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County still wants a piece of the ‘downtown puzzle’

Friday, July 28, 2017 by Caleb Pritchard

Travis County got cut out of Mayor Steve Adler’s so-called “downtown puzzle” plan, and County Judge Sarah Eckhardt has let it be known that she eventually wants back in.

On Wednesday, Eckhardt sent a letter to Adler and City Council conceding that Adler’s plans to fund an expansion of the Austin Convention Center with a hike in the Hotel Occupancy Tax would preclude the county from getting its hands on tourist-sourced revenue for now. But she offered a new proposal that would by 2021 begin to channel some of that money into projects in Northeast Austin.

“Concentrated investment in the ‘eastern crescent’ would serve our common goal of promoting equity, opportunity, and prosperity in a historically neglected area that could be transformative,” Eckhardt wrote.

She proposed that the city and county work to create a joint venue district and use the resulting revenue to upgrade the Travis County Exposition Center, Walter E. Long Metropolitan Park and the Colony Park Neighborhood.

Her letter came after a 3-0-1 vote by the Commissioners Court on Tuesday to open up negotiations with the city. Commissioner Margaret Gómez abstained and Commissioner Jeff Travillion was not at the meeting.

The vote took place after Adler’s recent unveiling of his proposal to raise the city’s HOT rate by 2 percent in order to fund the convention center expansion. Another piece of the “downtown puzzle” would see large hotels collect an extra 1 percent assessment on their rooms through the creation of a tourism public improvement district. That money would be used to tackle homelessness in downtown Austin.

Under state law, the cumulative local HOT rate set by the state, county and city cannot be higher than 17 percent. It currently sits at 15 percent, which means Adler’s plan would max it out. The court, which currently does not collect any HOT, had previously expressed interest in laying a claim to the remaining available share.

However, it is expected that by 2021 another 2 percent will become available as the share that the city is using to pay off the 1999 convention center expansion will have reached defeasance. It is that 2 percent that Eckhardt and the court are hoping the proposed venue district would be able to collect.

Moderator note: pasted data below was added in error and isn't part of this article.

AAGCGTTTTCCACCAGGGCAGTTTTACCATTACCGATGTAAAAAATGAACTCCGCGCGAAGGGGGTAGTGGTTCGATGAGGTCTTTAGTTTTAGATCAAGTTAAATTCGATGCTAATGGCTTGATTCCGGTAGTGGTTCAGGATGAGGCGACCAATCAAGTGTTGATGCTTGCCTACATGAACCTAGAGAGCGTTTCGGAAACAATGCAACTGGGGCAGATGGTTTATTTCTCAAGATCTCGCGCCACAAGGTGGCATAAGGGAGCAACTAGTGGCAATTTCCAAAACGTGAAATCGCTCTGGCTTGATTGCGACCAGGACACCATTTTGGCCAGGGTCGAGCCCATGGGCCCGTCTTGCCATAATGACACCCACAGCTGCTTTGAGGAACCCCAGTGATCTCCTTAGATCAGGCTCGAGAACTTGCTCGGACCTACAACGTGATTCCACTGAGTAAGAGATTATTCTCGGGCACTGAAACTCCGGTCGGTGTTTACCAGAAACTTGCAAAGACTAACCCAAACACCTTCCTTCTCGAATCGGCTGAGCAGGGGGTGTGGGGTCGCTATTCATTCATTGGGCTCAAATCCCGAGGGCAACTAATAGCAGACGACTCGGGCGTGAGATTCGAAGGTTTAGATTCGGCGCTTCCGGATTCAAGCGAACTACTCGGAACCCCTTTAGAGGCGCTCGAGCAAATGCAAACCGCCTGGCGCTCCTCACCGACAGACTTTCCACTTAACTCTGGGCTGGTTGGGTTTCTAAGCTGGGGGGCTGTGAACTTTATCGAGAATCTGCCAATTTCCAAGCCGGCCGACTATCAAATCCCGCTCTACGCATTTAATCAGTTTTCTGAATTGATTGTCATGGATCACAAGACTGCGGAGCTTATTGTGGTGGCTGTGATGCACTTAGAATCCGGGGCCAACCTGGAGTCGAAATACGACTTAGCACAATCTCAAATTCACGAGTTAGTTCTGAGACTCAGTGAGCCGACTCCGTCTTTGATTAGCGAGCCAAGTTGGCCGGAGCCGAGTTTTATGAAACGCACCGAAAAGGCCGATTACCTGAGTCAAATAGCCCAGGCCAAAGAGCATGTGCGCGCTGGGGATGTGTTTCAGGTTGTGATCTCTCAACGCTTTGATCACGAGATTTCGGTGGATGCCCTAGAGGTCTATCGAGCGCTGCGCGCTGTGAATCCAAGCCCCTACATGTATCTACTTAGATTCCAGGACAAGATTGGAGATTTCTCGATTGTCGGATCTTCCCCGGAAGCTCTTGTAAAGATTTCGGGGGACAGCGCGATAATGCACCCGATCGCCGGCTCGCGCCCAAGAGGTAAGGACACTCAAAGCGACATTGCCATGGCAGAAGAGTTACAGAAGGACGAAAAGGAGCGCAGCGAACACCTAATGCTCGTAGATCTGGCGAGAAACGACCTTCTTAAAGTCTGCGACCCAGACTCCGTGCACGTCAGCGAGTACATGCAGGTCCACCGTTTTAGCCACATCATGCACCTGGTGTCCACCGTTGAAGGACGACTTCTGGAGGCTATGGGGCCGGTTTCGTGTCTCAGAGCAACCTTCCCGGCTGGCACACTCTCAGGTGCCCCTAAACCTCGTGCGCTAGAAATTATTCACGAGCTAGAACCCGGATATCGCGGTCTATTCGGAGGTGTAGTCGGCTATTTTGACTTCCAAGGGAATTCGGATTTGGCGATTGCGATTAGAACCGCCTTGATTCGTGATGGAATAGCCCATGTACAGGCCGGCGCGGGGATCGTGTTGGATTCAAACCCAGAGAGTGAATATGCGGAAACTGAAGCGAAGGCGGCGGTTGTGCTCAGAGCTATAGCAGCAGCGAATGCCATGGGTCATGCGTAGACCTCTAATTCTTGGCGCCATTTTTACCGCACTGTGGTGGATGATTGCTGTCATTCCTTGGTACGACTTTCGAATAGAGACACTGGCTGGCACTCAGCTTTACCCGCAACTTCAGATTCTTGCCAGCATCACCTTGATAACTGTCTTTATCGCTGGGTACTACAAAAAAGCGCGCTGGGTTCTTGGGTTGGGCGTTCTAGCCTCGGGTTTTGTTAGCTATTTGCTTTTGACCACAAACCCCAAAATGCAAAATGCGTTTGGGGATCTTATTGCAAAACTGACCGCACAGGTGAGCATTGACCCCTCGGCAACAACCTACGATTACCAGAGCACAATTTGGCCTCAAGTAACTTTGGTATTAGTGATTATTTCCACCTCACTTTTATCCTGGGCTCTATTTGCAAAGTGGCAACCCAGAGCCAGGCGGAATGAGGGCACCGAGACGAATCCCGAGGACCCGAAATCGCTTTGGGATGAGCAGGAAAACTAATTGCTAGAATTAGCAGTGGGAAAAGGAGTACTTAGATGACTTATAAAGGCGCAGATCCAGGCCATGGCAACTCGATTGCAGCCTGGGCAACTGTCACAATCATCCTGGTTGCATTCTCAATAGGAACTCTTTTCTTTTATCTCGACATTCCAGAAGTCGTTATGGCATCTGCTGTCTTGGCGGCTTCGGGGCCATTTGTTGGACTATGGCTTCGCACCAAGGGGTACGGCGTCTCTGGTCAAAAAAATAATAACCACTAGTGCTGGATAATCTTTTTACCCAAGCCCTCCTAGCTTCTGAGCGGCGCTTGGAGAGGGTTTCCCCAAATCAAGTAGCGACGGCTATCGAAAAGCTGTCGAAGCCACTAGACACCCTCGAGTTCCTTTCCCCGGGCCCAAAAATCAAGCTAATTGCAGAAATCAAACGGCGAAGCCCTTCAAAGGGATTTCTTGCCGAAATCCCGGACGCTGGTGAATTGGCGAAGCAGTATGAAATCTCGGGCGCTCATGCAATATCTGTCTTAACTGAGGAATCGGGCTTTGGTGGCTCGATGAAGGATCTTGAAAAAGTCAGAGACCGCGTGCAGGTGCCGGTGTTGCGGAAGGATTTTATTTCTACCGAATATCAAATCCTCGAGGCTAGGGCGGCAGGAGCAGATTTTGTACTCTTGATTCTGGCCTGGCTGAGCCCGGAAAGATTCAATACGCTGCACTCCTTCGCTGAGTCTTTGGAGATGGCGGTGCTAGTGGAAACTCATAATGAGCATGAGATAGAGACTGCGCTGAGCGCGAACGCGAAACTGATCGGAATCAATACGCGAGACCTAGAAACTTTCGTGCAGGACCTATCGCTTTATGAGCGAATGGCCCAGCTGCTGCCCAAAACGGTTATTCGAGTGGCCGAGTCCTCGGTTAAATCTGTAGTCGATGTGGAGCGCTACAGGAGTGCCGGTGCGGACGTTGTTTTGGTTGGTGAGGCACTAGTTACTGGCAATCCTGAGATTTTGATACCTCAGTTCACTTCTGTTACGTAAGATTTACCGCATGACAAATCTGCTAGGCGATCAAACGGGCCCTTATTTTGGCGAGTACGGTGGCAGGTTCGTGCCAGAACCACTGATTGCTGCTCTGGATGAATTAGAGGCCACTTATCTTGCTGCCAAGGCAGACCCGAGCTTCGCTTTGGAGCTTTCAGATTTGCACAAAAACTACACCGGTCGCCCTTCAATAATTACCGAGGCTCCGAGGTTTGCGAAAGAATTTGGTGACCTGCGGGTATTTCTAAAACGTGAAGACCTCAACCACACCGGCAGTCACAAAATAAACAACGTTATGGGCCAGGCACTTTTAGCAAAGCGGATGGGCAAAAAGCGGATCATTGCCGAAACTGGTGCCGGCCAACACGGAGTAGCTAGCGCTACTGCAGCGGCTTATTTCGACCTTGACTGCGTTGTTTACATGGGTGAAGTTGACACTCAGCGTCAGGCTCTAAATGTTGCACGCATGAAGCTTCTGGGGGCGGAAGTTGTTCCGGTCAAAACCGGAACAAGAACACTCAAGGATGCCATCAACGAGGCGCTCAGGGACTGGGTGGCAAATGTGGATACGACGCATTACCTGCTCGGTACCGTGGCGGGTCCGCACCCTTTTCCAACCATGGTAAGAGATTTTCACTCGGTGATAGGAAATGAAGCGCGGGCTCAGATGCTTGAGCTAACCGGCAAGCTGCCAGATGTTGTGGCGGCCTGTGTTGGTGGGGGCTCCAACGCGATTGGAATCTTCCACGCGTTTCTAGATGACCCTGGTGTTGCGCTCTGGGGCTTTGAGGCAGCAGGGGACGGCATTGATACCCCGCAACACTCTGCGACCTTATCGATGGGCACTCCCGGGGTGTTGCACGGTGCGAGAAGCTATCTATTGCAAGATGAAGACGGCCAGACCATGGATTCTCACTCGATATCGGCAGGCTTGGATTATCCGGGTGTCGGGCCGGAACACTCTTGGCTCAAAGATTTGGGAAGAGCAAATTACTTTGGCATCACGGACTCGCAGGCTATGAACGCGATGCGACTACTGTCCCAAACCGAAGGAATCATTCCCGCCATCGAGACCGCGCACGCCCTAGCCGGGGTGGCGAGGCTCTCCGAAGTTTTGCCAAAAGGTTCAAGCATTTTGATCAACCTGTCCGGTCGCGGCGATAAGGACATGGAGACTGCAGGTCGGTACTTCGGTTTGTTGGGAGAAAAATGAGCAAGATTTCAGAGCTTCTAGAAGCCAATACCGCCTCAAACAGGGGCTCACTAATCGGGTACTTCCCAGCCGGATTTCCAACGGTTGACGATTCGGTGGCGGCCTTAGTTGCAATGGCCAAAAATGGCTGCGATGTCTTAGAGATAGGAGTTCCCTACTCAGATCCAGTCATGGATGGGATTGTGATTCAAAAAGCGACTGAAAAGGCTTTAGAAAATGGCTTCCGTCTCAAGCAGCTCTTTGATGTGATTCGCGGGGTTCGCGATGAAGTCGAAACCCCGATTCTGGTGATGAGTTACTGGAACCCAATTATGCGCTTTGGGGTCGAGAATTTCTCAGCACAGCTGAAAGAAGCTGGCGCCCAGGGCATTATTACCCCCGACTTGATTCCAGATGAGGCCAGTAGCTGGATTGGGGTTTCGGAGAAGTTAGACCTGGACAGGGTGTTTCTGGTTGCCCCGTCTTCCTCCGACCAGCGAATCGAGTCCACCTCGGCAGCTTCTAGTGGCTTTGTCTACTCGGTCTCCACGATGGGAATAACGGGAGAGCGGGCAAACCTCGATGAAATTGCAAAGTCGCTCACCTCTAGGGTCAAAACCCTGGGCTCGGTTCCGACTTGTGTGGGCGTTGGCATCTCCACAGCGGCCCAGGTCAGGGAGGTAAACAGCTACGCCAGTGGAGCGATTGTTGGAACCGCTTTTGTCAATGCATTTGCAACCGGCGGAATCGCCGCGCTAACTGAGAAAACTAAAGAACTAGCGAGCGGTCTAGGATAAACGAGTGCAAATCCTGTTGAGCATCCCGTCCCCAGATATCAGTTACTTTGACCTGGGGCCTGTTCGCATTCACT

The district’s creation would require voter approval, as would any specific projects to be funded by its revenues. In her letter, Eckhardt suggested the city and county begin collaborating on both of those efforts. She also asked the city to renew the county’s lease on the exposition center for another 50 years.

On Tuesday, Commissioner Brigid Shea encouraged her Council colleagues to think of the larger community.

“I certainly have picked up a lot of sentiment from people about a concern about having a concentration of all this money just in this small area in the downtown,” said Shea.

Gómez asked whether the revenues could be used to help finance affordable housing. Eckhardt explained that state law restricts the money for projects related to tourism, but she added that new investments around the exposition center could provide an economic boost to the surrounding area.

However, Gómez still declined to vote one way or the other.

“I guess I’d feel more comfortable if I knew how that additional revenue would help the people who are being displaced,” she said.

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Photo by Dtobias (Own work) [CC BY-SA 3.0 or GFDL], via Wikimedia Commons.

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